There are those reading this who will find that word dirty. I actually have a hard time stating this publicly because I am acutely aware of all the ways feminism gets misinterpreted. Also, I feel it’s more impactful to live out what you believe than to place a label on it.
I have had other Christians (men) warn me against making Christian feminists my role models, against accepting any of their ideas. I have had friends (and probably my mother) worry about my spiritual security when I mention that I’m not comfortable with ways certain scripture (especially scripture about women) has been interpreted. I have been surprised by blatant sexism in my career. I have noticed the disparity in women who lead vs. men who lead in this world.
I have been not allowed to do things in this life for the sole reason that I’m female. Things I would have been great at. And I can’t stop wondering whether my church will stop me from doing things for that reason too.
I have perpetually not fit into the typical church lady mold that seems to exist, even though some of my friends do fit into that mold and seem to be comfortable with it (and use that mold to be amazing servants of Christ).
I love the way Sarah Bessey puts it:
Women have more to offer the church than mad decorating skills or craft nights. I look around: I see women who can offer strategic leadership, wisdom, counsel, and teaching. Their whole lives are an offering, and sometimes, the best way to properly celebrate that offering is with a dozen cupcakes and a fashion show, and that’s okay, too.
Recently Jack and I have talked a lot about this. I can’t stop wondering if women aren’t leaders in our own church because it’s not allowed, or because we aren’t stepping up. Maybe the women are doing craft nights and teaching kids’ Sunday school and doing Bible studies about emotions because that’s what they want to do. But what if women are only doing craft nights and teaching kids’ Sunday school and doing Bible studies about emotions because we think we aren’t allowed to do anything else? If I’m being honest, that’s why I’m doing all of those things (except craft night because I can definitely rock a hot glue gun).
What if we are allowed to lead and just aren’t doing it?
I told him I feel like it’s important for me to be a part of changing that. To be that woman who volunteers for things that only men do when there’s a need for it. To see what they say when I do. And God bless him, he cheered me on.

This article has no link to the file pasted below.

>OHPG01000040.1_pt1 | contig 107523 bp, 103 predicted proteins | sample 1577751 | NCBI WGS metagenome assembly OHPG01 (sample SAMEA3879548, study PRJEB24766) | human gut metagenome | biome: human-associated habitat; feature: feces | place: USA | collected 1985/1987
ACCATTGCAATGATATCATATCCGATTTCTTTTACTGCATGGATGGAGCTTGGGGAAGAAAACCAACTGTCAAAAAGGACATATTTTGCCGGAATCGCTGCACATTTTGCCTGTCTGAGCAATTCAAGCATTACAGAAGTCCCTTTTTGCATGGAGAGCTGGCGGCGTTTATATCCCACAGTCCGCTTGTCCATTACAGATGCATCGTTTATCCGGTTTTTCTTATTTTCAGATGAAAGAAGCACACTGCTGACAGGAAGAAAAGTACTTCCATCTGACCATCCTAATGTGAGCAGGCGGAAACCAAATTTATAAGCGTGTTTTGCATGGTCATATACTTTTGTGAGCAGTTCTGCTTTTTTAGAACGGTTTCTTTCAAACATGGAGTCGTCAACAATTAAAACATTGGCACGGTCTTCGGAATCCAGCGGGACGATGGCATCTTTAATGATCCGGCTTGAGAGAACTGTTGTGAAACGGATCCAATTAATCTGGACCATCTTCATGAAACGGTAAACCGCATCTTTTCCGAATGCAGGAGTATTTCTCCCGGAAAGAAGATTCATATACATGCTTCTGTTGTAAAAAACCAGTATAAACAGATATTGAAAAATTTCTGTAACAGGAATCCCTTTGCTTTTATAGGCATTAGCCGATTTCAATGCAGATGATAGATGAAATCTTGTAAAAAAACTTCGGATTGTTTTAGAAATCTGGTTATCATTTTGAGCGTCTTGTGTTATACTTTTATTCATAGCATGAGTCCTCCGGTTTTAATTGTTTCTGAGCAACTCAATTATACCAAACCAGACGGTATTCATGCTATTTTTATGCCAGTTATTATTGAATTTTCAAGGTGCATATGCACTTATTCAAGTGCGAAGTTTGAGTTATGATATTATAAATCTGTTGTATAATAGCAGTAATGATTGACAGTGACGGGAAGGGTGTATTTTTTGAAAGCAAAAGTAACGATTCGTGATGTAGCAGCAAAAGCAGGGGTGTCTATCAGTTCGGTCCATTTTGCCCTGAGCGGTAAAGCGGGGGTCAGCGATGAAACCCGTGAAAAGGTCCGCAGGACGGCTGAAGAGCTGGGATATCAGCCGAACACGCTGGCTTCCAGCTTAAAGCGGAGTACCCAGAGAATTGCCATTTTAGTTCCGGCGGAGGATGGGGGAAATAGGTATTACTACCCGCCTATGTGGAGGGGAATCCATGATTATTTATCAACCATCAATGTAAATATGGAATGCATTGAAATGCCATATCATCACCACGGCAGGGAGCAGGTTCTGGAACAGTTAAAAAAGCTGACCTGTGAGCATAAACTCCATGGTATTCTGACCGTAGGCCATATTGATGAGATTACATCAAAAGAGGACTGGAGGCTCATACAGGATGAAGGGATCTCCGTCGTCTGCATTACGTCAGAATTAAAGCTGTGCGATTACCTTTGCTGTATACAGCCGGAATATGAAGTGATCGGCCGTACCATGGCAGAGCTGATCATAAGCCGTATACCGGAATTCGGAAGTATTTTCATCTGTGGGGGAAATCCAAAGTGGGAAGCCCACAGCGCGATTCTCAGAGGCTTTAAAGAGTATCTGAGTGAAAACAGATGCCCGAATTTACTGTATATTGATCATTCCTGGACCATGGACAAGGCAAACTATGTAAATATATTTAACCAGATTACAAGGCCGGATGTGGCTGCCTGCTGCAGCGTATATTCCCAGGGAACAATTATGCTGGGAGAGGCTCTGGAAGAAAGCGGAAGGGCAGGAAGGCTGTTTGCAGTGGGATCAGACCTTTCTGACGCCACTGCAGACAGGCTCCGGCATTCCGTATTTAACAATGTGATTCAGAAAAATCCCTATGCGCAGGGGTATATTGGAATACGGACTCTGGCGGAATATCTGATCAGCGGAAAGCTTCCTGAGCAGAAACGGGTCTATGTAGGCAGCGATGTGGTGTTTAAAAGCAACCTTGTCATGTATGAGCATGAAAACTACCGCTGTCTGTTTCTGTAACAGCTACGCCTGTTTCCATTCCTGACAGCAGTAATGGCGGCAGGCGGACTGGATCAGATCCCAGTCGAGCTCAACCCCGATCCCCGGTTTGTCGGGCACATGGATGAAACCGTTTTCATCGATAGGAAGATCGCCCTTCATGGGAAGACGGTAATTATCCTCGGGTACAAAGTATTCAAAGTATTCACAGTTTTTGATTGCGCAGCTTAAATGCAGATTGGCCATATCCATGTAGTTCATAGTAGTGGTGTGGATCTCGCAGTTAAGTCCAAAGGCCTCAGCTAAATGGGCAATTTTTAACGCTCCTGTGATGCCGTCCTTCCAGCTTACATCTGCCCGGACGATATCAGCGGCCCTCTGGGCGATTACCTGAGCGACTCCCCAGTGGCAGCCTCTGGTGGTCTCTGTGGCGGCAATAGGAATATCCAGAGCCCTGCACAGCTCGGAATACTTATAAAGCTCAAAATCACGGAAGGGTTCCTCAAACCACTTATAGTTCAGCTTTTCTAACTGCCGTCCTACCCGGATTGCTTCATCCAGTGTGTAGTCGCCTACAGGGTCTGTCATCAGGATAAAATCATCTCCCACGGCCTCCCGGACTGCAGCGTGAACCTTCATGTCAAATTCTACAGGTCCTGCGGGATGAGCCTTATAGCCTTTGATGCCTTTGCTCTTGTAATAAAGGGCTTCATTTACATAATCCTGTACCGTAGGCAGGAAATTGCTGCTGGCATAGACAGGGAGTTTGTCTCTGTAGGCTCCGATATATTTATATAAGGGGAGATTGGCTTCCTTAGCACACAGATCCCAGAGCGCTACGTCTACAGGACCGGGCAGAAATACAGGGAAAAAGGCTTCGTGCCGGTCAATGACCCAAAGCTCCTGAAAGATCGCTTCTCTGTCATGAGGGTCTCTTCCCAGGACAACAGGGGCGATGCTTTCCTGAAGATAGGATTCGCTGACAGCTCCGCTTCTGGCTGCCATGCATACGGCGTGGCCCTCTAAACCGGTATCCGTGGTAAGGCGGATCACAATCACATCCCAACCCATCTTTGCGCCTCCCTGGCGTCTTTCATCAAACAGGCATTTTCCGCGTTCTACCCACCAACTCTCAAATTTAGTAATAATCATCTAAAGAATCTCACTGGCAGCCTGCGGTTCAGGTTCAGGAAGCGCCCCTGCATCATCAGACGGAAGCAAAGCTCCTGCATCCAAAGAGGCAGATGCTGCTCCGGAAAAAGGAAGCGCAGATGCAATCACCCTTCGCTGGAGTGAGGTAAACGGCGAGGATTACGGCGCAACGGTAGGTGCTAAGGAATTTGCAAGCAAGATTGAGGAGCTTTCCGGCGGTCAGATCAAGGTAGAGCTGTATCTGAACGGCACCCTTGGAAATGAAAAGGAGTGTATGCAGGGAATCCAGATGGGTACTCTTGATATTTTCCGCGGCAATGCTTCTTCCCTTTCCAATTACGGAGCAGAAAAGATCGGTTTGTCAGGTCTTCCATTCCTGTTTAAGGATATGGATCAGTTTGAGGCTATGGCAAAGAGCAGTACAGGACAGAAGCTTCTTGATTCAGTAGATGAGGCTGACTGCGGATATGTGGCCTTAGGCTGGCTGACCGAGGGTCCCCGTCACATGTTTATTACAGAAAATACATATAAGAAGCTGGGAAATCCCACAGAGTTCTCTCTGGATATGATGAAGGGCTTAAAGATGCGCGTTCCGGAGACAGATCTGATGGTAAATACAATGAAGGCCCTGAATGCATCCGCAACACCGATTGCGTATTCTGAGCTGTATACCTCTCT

(He always cheers me on.)
Honestly, I’m terrified about the follow-through here. What if I find out that this church I love, full of people I adore, this place where we finally feel at home, comes back and says I can’t, only because I’m a woman?
(This is how I know when God is telling me to do something, by the way. I never, ever want to do it.)
So I have been studying and praying about this for a while. I feel like this is both a “if anyone knows the good they ought to do and doesn’t do it, it is sin for them” thing and a “make up your mind not to put any stumbling block or obstacle in the way of a brother or sister” thing.
I don’t want to challenge the status quo for the sake of causing trouble, but I don’t want to not challenge the status quo because it’s scary.
So I offered to pass the plate at church. And yeah, it annoyed me that it was even a debate, that anybody even questioned it. It reminded me of how far I feel the church needs to go. Because to be quite frank, unless these men are passing the offering plate with a part that God gave only men, there is no reason I or any other women can’t stand in the aisle and wait for an offering plate to get to the end of a row.
It was time to step up. It was time to know the good I ought to do and do it.
And you know what? It was allowed after all.